Bombardier Bullock and Gunner Madill are in charge of the local recruiting for the ninth draft, and if you don’t see them on the street, call at the Y.M.C.A. or phone Major McKinnon, O.C., Cobourg Heavy Battery.”


100 Years Ago: Passport System Planned, Poster for Belleville Heavy Battery, Ad for Delaney Hats, Brant Brant Wounded, Cobourg Heavy Battery, Willie Pinn Killed in Action, Letter of Sympathy for John Emerson

The Intelligencer May 23, 1917 (page 1)

“Ottawa. Drastic methods will be adopted immediately to prevent Canadians of military age from evading military service by crossing the International boundary. An order-in-Council will be passed and put into effect at once, which will not permit the emigration from the country of men of military age without permission of the authorities.

To accomplish this, it is understood that a passport system will be instituted. A citizen who attempts to leave Canada without this permission will be turned back at the border or the point at which he attempts to leave the country. It is probable that joint arrangement will be made with the United States whereby each country will assist the other in conserving its man power for military service. If this is brought about those who attempt to leave their respective countries without permission will have to run the gauntlet of a double set of border officials.”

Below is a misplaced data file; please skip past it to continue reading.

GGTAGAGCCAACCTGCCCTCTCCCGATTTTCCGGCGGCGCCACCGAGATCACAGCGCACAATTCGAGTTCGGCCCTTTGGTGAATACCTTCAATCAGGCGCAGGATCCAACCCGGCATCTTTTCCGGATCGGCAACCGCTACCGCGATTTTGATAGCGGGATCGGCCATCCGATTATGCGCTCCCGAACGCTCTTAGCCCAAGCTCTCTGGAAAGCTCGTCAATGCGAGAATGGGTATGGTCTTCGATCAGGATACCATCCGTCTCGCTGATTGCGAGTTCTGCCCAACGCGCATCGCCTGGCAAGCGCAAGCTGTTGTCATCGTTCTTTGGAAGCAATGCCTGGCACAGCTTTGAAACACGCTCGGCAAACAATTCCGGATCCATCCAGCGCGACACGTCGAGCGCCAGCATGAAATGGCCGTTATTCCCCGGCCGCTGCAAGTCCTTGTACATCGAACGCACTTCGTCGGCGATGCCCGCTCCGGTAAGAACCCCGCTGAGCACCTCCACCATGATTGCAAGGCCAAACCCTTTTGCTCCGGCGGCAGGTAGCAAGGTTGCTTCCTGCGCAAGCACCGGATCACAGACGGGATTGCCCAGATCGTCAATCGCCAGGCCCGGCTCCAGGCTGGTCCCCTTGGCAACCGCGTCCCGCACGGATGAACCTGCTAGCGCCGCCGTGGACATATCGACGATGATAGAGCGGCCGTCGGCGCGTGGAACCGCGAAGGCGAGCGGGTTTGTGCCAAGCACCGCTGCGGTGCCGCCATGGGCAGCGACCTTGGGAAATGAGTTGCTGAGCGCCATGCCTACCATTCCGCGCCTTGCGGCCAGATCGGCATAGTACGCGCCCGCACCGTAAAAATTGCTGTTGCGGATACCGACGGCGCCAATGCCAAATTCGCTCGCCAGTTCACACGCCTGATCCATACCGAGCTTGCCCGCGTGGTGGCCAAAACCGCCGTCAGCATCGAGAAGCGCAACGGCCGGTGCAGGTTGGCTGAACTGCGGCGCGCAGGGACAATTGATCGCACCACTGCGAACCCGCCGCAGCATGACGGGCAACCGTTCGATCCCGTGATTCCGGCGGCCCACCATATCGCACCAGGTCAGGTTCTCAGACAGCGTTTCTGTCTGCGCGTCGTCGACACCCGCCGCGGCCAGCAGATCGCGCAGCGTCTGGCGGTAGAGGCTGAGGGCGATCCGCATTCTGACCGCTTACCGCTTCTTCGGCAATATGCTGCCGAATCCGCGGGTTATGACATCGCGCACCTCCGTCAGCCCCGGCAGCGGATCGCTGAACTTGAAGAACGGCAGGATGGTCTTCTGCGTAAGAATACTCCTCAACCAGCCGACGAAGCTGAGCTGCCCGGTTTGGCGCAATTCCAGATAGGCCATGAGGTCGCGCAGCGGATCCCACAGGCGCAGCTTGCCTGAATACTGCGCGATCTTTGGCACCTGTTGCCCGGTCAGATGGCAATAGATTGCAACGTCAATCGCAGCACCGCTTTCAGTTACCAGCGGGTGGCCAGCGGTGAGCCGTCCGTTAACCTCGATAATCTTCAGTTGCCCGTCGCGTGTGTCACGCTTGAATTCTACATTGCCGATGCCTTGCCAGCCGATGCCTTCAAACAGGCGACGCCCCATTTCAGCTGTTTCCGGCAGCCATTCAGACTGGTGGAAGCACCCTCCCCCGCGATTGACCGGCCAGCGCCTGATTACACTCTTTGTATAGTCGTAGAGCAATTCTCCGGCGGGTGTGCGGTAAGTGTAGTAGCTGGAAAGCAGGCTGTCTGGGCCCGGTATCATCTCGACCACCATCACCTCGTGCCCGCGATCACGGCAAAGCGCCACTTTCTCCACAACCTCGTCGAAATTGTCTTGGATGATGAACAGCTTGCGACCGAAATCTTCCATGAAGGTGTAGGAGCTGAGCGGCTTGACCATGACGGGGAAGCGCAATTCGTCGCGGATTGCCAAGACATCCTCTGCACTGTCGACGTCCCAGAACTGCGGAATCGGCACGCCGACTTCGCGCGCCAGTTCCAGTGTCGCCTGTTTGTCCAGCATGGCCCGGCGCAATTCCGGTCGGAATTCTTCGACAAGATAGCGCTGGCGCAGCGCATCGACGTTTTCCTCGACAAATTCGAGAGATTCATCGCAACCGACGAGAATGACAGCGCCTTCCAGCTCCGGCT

The Intelligencer May 23, 1917 (page 2)

“Belleville Heavy Battery. Now located at 34th Battery Headquarters, 190 Church St. Young men of this city this is Your Opportunity to enlist. Recruiting Sergeant in charge at all times and evenings 7 to 10. Come and talk it over.”

The Intelligencer May 23, 1917 (page 2)

“We Are High Flyers! When it comes to cleaning and blocking Hats of all descriptions, whether your Hat is a Flat Straw, or Panama, you can send it to us to be cleaned and blocked with perfect confidence of having it done satisfactory. We also carry Ladies’ and Children’s Panama Hats. Our prices are right. J. T. Delaney. 29 Campbell St. Phone 797. Opp. Dr. Gibson’s.”

The Intelligencer May 23, 1917 (page 7)

“Pte. Brant Brant. To Mrs. Maggie Brant, Shannonville. Ottawa, May 13th, 1917. O.K. 410, Sincerely regret to inform you 637076, Private Brant Brant, infantry, officially reported admitted to Four General Hospital, Dannes Camiers, May 4th, 1917; gunshot wound in left leg and forearm. Severe. Will send further particulars when received. Officer in charge of Records.”

The Intelligencer May 23, 1917 (page 7)

“The following from the city of Belleville and vicinity have recently enlisted in the Cobourg Heavy Battery, stationed at Cobourg, Ont:—Messrs J. Walmsley, F. Hill, A. and H. Rogers, J. McIntosh, M. Diebert, W. Holoway, S. Hill, and G. McFarlane. In addition quite a number are similarly signing up in a few days.